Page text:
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City Of Glass - New York Trilogy #1, City of Glass - CD 02 parte II (2)

City of Glass - CD 02 parte II (2)

After that, a strange thing happened. Quinn turned his attention to the young woman on his right, to see if there was any reading material in that direction. Quinn guessed her age at around twenty. There were several pimples on her left cheek, obscured by a pinkish smear of pancake makeup, and a wad of chewing gum was crackling in her mouth. She was, however, reading a book, a paperback with a lurid cover, and Quinn leaned ever so slightly to his right to catch a glimpse of the title. Against all his expectations, it was a book he himself had written—Suicide Squeeze by William Wilson, the first of the Max Work novels. Quinn had often imagined this situation: the sudden, unexpected pleasure of encountering one of his readers. He had even imagined the conversation that would follow: he, suavely diffident as the stranger praised the book, and then, with great reluctance and modesty, agreeing to autograph the title page, “since you insist.” But now that the scene was taking place, he felt quite disappointed, even angry. He did not like the girl sitting next to him, and it offended him that she should be casually skimming the pages that had cost him so much effort. His impulse was to tear the book out of her hands and run across the station with it.

He looked at her face again, trying to hear the words she was sounding out in her head, watching her eyes as they darted back and forth across the page. He must have been looking too hard, for a moment later she turned to him with an irritated expression on her face and said, “You got a problem, mister?”

Quinn smiled weakly. “No problem,” he said. “I was just wondering if you liked the book.”

The girl shrugged. “I've read better and I've read worse.”

Quinn wanted to drop the conversation right there, but something in him persisted. Before he could get up and leave, the words were already out of his mouth. “Do you find it exciting?”

The girl shrugged again and cracked her gum loudly. “Sort of. There's a part where the detective gets lost that's kind of scary.”

“Is he a smart detective?”

“Yeah, he's smart. But he talks too much.”

“You'd like more action?”

“I guess so.”

“If you don't like it, why do you go on reading?”

“I don't know.” The girl shrugged once again. “It passes the time, I guess. Anyway, it's no big deal. It's just a book.”

He was about to tell her who he was, but then he realized that it made no difference. The girl was beyond hope. For five years he had kept William Wilson's identity a secret, and he wasn't about to give it away now, least of all to an imbecile stranger. Still, it was painful, and he struggled desperately to swallow his pride. Rather than punch the girl in the face, he abruptly stood up from his seat and walked away.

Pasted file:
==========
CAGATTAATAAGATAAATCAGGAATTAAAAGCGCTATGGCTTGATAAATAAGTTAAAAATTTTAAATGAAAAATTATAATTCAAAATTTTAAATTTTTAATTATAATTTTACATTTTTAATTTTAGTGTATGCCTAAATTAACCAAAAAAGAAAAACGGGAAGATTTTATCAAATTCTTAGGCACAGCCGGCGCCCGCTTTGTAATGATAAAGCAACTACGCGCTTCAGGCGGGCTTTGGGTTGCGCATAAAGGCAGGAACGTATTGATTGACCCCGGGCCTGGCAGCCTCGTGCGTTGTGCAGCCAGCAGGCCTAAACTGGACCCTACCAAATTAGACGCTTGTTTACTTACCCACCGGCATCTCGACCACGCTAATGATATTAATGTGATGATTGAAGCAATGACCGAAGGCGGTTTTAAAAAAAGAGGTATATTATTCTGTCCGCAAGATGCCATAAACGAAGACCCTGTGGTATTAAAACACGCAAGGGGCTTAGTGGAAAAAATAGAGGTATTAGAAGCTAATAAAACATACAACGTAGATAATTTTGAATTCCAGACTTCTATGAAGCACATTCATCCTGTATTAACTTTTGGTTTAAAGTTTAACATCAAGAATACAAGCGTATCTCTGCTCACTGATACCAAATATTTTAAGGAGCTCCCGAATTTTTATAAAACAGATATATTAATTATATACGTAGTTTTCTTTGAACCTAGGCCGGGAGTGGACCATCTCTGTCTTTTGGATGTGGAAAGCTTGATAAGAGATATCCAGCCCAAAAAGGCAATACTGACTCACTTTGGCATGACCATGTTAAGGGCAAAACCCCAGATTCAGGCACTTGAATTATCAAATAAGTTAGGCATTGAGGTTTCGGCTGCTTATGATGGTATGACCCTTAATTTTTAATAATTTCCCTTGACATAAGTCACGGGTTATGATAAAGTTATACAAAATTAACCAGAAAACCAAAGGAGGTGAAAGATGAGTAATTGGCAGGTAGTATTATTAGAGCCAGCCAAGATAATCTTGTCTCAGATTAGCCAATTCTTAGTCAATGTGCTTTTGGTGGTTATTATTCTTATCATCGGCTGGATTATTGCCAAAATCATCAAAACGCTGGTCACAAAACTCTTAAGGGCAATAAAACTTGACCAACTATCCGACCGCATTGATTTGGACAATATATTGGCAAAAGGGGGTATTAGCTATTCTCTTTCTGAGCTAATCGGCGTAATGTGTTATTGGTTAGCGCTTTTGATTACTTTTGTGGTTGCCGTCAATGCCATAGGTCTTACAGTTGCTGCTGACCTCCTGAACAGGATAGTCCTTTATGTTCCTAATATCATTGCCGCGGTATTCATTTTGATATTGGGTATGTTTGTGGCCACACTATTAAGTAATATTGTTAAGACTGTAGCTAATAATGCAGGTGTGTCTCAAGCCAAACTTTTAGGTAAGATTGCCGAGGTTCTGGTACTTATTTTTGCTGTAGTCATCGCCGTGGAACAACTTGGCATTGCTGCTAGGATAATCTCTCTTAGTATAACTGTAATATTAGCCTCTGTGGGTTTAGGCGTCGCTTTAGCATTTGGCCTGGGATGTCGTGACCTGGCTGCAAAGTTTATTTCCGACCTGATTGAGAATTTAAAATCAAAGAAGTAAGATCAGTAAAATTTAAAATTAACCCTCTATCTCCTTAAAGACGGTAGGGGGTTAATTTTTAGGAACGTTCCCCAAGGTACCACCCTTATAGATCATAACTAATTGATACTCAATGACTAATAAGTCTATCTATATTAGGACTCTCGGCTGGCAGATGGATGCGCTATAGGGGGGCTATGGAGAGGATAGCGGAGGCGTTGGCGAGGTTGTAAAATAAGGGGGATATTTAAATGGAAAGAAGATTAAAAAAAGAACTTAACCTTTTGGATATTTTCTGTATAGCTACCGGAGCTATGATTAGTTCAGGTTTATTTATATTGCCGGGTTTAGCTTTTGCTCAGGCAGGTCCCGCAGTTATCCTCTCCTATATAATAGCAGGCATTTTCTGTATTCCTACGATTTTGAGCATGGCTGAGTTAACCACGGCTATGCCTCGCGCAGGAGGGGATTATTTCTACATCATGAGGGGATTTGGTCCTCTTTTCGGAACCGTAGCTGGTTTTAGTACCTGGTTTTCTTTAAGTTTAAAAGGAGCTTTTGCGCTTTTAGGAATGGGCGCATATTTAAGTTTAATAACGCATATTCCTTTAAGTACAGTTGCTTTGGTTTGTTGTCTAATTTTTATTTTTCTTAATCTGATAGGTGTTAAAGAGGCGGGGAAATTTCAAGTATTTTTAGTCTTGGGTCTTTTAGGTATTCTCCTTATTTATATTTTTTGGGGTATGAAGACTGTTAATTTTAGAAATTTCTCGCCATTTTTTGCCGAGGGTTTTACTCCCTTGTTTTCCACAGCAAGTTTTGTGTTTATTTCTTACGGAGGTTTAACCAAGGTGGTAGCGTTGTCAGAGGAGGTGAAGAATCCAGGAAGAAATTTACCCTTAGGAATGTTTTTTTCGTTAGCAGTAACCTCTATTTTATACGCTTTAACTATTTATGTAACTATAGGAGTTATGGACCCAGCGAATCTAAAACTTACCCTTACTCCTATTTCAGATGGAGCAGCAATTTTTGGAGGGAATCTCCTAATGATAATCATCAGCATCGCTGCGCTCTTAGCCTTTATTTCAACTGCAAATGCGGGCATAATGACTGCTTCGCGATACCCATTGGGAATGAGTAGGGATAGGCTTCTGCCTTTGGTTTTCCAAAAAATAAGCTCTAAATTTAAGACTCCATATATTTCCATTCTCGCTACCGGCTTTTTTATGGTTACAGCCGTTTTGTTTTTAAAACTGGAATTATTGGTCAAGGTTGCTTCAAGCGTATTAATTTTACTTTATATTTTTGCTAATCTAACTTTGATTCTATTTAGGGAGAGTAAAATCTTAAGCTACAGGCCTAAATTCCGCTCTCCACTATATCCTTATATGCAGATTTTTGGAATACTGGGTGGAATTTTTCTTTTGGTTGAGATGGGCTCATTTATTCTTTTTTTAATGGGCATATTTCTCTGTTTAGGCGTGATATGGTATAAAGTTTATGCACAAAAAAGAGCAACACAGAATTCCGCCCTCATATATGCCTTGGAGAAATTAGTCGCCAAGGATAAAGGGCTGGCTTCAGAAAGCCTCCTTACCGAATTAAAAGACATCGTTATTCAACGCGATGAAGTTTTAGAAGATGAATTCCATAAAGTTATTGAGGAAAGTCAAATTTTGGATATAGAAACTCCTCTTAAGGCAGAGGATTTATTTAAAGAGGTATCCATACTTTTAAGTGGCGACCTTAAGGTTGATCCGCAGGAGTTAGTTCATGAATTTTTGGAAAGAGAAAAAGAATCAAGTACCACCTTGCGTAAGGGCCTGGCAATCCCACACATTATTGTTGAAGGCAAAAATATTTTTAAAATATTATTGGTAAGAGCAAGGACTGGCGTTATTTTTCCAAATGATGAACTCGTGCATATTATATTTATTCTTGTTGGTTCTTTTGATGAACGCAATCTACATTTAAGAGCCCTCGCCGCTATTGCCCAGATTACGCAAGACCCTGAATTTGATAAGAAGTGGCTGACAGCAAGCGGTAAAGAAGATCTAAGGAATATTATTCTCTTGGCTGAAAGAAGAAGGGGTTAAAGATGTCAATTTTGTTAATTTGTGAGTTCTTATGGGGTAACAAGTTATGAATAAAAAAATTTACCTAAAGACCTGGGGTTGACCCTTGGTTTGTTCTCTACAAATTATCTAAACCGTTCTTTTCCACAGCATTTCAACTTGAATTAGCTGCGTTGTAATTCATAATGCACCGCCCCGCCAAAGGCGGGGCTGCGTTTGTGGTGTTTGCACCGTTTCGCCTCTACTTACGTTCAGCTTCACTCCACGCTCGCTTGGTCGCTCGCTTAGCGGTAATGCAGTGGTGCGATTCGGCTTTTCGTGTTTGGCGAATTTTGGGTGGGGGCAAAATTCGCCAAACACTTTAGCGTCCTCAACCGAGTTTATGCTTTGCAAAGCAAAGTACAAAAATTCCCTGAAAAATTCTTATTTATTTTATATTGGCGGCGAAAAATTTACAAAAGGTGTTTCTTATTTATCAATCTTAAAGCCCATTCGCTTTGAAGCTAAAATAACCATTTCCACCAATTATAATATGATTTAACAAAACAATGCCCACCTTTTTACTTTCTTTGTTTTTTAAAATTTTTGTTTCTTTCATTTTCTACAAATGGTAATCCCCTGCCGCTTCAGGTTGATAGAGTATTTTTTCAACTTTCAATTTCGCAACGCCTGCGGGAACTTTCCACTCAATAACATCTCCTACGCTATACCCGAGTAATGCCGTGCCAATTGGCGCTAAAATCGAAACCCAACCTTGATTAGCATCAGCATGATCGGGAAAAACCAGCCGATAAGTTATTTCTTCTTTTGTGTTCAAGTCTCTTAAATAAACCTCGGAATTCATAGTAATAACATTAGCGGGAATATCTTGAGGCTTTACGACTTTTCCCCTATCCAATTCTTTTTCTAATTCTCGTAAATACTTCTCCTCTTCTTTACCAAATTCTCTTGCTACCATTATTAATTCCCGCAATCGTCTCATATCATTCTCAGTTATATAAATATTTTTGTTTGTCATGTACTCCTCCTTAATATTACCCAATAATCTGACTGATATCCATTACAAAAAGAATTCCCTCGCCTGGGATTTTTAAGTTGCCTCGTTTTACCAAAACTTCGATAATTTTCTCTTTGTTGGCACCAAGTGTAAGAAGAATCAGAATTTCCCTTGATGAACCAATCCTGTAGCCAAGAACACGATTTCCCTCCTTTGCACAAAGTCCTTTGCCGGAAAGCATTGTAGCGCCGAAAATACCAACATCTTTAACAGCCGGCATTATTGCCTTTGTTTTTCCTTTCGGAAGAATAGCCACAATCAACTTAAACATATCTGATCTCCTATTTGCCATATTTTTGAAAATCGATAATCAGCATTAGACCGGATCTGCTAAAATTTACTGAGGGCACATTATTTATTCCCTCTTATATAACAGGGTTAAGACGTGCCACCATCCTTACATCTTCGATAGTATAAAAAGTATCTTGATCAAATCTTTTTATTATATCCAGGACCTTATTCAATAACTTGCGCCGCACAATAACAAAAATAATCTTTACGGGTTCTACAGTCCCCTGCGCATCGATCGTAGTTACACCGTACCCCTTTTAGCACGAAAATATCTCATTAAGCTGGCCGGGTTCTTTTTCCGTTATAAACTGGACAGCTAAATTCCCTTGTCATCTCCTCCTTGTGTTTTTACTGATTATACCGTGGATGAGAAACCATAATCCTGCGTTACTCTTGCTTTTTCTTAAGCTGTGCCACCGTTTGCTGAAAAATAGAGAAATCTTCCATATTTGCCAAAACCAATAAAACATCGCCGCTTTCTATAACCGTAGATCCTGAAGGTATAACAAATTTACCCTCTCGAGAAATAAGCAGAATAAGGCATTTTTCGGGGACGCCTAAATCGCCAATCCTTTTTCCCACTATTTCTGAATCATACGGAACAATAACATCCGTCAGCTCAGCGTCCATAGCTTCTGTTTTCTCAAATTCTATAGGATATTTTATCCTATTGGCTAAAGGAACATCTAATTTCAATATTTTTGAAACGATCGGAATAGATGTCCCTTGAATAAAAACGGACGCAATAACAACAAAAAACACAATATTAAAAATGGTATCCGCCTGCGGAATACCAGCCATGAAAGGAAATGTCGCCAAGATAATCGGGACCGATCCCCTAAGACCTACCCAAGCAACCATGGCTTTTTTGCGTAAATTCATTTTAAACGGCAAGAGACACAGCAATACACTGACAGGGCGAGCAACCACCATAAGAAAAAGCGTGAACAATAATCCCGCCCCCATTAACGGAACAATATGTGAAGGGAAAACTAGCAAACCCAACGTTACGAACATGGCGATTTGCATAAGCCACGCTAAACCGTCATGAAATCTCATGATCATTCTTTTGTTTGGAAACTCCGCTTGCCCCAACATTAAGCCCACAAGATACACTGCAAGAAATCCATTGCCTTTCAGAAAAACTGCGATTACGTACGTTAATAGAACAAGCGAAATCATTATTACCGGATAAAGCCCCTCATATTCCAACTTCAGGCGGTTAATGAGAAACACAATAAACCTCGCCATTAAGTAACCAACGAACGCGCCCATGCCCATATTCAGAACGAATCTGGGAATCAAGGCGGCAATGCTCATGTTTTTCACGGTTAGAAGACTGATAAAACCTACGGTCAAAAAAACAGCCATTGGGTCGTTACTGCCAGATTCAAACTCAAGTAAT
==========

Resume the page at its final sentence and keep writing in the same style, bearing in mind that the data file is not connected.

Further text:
At six-thirty he posted himself in front of gate twenty-four. The train was due to arrive on time, and from his vantage in the center of the doorway, Quinn judged that his chances of seeing Stillman were good. He took out the photograph from his pocket and studied it again, paying special attention to the eyes. He remembered having read somewhere that the eyes were the one feature of the face that never changed. From childhood to old age they remained the same, and a man with the head to see it could theoretically look into the eyes of a boy in a photograph and recognize the same person as an old man. Quinn had his doubts, but this was all he had to go on, his only bridge to the present. Once again, however, Stillman's face told him nothing.

The train pulled into the station, and Quinn felt the noise of it shoot through his body: a random, hectic din that seemed to join with his pulse, pumping his blood in raucous spurts. His head then filled with Peter Stillman's voice, as a barrage of nonsense words clattered against the walls of his skull. He told himself to stay calm. But that did little good. In spite of what he had been expecting of himself at this moment, he was excited.

The train was crowded, and as the passengers started filling the ramp and walking toward him, they quickly became a mob. Quinn flapped the red notebook nervously against his right thigh, stood on his tiptoes, and peered into the throng. Soon the people were surging around him. There were men and women, children and old people, teenagers and babies, rich people and poor people, black men and white women, white men and black women, Orientals and Arabs, men in brown and gray and blue and green, women in red and white and yellow and pink, children in sneakers, children in shoes, children in cowboy boots, fat people and thin people, tall people and short people, each one different from all the others, each one irreducibly himself. Quinn watched them all, anchored to his spot, as if his whole being had been exiled to his eyes. Each time an elderly man approached, he braced himself for it to be Stillman. They came and went too quickly for him to indulge in disappointment, but in each old face he seemed to find an augur of what the real Stillman would be like, and he rapidly shifted his expectations with each new face, as if the accumulation of old men was heralding the imminent arrival of Stillman himself. For one brief instant Quinn thought, “So this is what detective work is like.” But other than that he thought nothing. He watched. Immobile among the moving crowd, he stood there and watched.